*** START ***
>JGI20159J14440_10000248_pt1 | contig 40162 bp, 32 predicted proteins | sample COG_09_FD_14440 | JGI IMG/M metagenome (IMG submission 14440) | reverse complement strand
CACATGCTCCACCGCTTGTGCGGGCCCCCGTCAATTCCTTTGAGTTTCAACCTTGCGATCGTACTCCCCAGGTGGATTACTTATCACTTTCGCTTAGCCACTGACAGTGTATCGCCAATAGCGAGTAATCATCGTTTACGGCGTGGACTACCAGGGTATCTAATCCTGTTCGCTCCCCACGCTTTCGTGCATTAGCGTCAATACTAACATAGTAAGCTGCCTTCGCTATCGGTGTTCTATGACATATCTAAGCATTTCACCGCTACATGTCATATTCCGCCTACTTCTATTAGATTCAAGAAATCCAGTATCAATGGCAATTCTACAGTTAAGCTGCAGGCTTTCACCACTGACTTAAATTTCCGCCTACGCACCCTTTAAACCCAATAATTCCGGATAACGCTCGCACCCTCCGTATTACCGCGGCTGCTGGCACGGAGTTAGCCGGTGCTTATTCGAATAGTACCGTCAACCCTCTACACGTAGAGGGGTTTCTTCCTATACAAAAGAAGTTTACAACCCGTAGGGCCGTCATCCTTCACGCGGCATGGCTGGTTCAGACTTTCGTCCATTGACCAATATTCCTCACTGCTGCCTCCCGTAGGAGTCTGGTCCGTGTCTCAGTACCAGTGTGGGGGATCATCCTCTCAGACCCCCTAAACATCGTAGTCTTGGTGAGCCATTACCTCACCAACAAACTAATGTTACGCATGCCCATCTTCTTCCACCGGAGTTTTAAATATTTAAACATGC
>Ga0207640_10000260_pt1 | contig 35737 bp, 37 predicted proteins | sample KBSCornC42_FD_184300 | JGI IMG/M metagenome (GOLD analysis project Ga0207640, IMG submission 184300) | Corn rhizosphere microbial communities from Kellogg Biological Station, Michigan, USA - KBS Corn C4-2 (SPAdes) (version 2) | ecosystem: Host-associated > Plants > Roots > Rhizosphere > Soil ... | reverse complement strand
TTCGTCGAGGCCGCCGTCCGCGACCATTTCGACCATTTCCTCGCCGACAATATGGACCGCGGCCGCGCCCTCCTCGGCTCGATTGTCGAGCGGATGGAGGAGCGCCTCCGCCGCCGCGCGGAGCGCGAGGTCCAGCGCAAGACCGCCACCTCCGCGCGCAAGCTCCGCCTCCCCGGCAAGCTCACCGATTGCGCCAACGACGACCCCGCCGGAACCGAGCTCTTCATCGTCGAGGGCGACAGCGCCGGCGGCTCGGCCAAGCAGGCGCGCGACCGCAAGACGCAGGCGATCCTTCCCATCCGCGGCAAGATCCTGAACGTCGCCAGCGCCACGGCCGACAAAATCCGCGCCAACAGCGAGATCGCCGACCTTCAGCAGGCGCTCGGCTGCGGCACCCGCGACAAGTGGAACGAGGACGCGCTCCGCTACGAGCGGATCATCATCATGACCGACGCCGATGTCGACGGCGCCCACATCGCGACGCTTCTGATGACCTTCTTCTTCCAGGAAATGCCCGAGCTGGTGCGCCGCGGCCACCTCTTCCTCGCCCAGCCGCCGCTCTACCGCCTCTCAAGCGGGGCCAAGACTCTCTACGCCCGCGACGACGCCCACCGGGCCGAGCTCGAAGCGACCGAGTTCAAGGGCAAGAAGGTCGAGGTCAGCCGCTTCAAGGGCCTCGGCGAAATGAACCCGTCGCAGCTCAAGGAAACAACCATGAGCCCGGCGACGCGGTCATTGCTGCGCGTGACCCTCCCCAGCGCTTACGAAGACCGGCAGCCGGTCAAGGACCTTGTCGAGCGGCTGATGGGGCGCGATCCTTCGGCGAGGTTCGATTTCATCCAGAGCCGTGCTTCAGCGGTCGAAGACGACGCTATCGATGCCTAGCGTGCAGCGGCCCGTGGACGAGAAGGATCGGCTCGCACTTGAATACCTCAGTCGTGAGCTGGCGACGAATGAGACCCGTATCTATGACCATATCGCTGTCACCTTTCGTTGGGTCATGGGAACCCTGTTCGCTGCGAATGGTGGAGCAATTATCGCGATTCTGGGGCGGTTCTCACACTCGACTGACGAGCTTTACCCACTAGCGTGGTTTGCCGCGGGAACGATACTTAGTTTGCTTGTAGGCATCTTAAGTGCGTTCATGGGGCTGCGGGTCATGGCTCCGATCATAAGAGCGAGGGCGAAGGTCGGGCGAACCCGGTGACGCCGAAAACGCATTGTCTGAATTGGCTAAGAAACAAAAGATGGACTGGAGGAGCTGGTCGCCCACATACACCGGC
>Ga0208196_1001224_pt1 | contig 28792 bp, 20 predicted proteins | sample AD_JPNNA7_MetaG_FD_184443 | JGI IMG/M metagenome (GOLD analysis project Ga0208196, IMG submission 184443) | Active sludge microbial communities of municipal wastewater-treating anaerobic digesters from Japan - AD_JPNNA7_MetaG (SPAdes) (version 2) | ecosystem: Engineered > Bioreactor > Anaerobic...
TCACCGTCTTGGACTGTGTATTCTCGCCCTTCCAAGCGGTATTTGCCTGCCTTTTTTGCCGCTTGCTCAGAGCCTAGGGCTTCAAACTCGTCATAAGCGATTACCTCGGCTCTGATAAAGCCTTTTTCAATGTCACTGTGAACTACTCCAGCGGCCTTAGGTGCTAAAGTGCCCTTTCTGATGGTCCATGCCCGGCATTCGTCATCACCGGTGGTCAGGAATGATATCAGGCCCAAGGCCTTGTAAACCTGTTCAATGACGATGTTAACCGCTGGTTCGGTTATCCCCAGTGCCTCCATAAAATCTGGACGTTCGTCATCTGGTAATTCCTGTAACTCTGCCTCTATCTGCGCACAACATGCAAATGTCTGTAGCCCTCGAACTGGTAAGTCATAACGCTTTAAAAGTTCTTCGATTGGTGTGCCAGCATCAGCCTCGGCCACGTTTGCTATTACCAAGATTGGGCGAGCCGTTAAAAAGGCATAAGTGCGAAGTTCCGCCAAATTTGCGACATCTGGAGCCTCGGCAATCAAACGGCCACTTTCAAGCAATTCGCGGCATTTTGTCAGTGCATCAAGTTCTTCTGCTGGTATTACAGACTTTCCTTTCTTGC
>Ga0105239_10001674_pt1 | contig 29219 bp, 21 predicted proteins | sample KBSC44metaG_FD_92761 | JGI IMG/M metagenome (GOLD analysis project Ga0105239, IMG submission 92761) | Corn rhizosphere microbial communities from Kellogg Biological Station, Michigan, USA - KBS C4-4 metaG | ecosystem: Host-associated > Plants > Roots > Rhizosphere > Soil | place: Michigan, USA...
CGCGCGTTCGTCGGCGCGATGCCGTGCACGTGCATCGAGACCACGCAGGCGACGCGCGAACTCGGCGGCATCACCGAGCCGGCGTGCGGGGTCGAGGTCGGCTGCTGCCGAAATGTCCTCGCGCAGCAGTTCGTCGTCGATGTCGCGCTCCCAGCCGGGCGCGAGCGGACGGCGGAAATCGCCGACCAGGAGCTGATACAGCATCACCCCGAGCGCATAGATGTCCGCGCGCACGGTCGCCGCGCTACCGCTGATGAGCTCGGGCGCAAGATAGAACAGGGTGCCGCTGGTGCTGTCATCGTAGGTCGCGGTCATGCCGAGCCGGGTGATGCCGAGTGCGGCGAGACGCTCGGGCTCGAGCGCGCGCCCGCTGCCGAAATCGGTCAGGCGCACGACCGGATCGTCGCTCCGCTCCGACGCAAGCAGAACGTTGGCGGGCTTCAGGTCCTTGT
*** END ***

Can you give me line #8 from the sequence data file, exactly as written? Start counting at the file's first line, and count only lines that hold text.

CGCGCGTTCGTCGGCGCGATGCCGTGCACGTGCATCGAGACCACGCAGGCGACGCGCGAACTCGGCGGCATCACCGAGCCGGCGTGCGGGGTCGAGGTCGGCTGCTGCCGAAATGTCCTCGCGCAGCAGTTCGTCGTCGATGTCGCGCTCCCAGCCGGGCGCGAGCGGACGGCGGAAATCGCCGACCAGGAGCTGATACAGCATCACCCCGAGCGCATAGATGTCCGCGCGCACGGTCGCCGCGCTACCGCTGATGAGCTCGGGCGCAAGATAGAACAGGGTGCCGCTGGTGCTGTCATCGTAGGTCGCGGTCATGCCGAGCCGGGTGATGCCGAGTGCGGCGAGACGCTCGGGCTCGAGCGCGCGCCCGCTGCCGAAATCGGTCAGGCGCACGACCGGATCGTCGCTCCGCTCCGACGCAAGCAGAACGTTGGCGGGCTTCAGGTCCTTGT